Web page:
The Little Review (littlereview) wrote,
The Little Review

Poem for Wednesday and Hillwood Peepers

By Diane Seuss

The grief, when I finally contacted it
decades later, was black, tarry, hot,
like the yarrow-edged side roads
we walked barefoot in the summer.

Sometimes we'd come upon a toad
flattened by a car tire, pressed into
the softened pitch, its arms spread out
a little like Jesus, and it was now

part of the surface of the road, part
of the road's story. Then there was
the live toad I discovered under
the poison leaves of the rhubarb,

hiding there among the ruby stems,
and if you ate those stems raw,
enough of them, you'd shit yourself
for days. It isn't easy to catch a living

thing and hold it until it pees on you
in fear. Its skin was the dull brown
of my father's clothes, my grandfather's
clothes as he stood behind the barber's

chair, clipping sideburns, laying a warm
heap of shaving cream over a bristly chin,
sharpening his straight razor and swiping it
over the foam-covered cheek of my father,

who often shaved twice a day, his beard
was so obstinate, even in the hospital bed.
When I laid a last kiss on his young cheek,
the scraping hurt my lips. Do you ever

wonder, in your heart of hearts,
if God loves you, if the angels love you,
scowling, holding their fiery swords,
radiating green light? If your father

loved you, if he had room to love you,
given his poverty and suffering, or if
a coldness had set in, a cold-bloodedness,
like Keats at the end, wanting a transfusion

of the reader's life blood so he could live
again. Either way, they're all safely
underground, their gentleness or ferocity,
their numb love, and my father's

tar-colored hair, and the fibers of his good
suit softened by wood tannins,
and grandfather's glass eye with its
painted-on mud-colored iris,

maybe all that's left of him in that walnut
box, and Keats and his soft brown clothes,
and the poets before and after him.
But their four-toed emissary sits

in my hand. I feel the quickening pulse
through its underbelly. Hooded eyes,
molasses-tinged, unexpressive,
the seam of its mouth glued shut.


I've posted this poem before but I think it's brilliant. "The poem began with a toad," Seuss told "It had been a long time since I'd seen one...I followed it deep, into grief and some cold-blooded questions. The poem ends with the same toad."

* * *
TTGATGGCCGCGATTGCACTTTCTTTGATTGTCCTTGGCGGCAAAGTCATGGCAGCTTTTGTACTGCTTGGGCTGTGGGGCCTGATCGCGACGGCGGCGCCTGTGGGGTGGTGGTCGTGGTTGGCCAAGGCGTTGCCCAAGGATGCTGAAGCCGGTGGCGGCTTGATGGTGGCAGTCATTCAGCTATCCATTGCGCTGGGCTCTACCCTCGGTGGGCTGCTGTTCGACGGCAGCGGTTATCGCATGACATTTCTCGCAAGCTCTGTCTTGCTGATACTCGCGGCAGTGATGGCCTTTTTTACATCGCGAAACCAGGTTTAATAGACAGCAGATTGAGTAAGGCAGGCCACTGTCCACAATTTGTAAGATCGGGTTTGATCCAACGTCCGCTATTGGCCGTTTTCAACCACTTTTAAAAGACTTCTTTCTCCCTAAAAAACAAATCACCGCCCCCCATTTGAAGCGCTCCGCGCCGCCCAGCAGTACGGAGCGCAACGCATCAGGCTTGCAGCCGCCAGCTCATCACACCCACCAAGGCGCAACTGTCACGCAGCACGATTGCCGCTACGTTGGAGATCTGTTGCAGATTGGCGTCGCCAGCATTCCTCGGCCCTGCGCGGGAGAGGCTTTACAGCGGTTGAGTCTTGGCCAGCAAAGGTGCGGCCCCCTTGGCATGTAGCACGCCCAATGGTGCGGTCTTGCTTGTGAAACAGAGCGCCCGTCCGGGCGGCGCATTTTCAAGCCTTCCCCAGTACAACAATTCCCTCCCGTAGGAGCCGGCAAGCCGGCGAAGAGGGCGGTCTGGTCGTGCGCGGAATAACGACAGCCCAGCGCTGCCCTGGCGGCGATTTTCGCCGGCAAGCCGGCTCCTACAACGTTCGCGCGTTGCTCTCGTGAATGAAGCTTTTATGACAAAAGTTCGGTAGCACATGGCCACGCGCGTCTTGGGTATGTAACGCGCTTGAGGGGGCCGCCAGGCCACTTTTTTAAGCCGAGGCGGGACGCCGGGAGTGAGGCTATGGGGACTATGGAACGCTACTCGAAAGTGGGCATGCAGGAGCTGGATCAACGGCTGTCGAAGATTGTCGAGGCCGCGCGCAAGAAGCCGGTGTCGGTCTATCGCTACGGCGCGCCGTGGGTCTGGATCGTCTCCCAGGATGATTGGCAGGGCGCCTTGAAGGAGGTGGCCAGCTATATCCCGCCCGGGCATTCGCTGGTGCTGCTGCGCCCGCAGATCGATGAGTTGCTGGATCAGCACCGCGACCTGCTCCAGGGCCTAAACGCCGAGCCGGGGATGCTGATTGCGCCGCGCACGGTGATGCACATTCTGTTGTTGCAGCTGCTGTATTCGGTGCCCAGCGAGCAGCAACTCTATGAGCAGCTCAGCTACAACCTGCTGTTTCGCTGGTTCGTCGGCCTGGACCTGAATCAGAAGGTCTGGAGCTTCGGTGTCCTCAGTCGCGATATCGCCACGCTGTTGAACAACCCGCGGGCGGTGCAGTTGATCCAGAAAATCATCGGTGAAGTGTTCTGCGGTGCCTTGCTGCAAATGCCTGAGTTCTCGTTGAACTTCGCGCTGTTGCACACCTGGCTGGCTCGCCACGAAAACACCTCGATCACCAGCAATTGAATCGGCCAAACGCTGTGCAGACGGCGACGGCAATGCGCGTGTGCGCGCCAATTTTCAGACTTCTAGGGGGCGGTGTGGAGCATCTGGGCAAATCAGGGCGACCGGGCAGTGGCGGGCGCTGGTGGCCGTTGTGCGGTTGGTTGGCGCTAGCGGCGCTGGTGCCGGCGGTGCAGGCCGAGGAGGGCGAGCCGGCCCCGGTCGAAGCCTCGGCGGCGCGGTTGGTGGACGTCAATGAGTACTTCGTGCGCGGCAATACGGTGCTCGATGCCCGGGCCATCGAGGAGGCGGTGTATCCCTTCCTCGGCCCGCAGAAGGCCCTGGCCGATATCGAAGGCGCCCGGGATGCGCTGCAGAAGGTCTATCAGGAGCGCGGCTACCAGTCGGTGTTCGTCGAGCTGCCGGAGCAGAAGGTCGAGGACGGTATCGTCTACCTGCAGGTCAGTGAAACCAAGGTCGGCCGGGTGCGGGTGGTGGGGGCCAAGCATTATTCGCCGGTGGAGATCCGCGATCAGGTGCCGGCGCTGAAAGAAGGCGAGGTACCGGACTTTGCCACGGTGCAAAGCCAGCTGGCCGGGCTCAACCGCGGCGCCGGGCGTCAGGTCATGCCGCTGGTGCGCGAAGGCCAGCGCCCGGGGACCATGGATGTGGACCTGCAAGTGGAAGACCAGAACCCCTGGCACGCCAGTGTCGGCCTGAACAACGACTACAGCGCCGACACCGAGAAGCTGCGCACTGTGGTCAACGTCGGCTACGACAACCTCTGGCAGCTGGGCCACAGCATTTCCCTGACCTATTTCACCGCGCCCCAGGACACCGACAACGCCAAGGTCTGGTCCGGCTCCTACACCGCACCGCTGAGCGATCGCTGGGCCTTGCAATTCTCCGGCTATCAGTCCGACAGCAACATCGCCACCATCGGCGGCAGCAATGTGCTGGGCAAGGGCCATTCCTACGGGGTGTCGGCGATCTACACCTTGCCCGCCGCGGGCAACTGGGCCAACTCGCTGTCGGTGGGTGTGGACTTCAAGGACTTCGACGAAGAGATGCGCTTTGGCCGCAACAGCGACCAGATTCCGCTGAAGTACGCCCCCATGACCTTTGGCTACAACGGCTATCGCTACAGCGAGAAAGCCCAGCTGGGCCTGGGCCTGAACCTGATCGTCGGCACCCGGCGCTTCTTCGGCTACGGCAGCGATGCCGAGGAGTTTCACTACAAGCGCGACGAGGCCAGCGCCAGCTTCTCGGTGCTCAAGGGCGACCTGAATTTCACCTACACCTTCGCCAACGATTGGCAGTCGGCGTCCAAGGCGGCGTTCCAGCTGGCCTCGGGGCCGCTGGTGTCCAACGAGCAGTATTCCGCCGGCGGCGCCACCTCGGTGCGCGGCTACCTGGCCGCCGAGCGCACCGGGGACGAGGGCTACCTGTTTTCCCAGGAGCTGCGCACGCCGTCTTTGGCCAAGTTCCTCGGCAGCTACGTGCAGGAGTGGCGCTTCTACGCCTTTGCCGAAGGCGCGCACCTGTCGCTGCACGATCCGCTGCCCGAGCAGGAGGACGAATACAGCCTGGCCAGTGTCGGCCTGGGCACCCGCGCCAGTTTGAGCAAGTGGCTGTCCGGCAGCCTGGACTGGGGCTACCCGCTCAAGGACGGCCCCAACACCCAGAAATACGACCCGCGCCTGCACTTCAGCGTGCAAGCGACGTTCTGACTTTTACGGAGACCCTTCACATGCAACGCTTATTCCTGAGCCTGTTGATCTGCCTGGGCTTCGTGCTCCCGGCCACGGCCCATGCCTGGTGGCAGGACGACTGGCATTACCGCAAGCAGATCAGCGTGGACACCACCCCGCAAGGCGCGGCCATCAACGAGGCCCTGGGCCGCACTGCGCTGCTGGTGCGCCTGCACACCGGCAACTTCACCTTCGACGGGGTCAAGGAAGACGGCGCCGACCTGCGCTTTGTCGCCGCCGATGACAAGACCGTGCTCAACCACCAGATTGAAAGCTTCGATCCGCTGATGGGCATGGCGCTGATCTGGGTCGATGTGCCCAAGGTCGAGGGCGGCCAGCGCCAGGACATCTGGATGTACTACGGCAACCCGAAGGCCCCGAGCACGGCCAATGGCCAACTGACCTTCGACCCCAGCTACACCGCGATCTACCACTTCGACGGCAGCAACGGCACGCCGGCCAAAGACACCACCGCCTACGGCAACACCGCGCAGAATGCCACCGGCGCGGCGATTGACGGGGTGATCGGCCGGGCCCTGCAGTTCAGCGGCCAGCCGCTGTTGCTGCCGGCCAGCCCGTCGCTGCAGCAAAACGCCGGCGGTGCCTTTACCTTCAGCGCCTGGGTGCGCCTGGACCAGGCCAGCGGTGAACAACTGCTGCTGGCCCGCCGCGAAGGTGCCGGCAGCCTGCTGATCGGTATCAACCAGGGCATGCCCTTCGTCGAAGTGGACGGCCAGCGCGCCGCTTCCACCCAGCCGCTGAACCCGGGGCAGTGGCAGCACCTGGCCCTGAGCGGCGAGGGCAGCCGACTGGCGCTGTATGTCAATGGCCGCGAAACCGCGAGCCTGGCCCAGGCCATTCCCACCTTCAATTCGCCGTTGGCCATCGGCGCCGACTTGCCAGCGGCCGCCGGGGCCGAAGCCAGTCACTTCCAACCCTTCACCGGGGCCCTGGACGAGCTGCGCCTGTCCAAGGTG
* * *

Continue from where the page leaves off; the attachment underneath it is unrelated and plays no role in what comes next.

My Tuesday started with some entertainment, namely squirrels discovering that we had put a pumpkin left over from Halloween on the deck and proceeding to gnaw their way to the seeds, even though we'd cut the top off to help them. I did some laundry and some cleaning-up-the-basement, not that you'd notice since it's mostly the laundry room that benefited. Paul worked from home to wrestle with our new modem, which did not cooperate much on Monday -- it's better now, knock wood -- and Adam did tax stuff, though we all got to have lunch together. If I had known earlier that it was Penguin Awareness Day, I would have done more to make people aware of penguins!

We went to see Foxcatcher, which in many ways is not my kind of movie (wrestling + murder + pathetic women's roles despite big name actresses = nope), though the performances are superb, even though the fact that this movie got two Oscar nominations in those categories and Selma got none is unforgivable. We ended up having California Tortilla for dinner because the chicken the meat-eaters were going to eat looked questionable. I paid almost no attention to the State of the Union (sorry Obama) and none whatsoever to the rebuttal -- I figure Stewart and Wilmore will cover the best parts much better than the news will. Some Hillwood Gardens toads from last spring:


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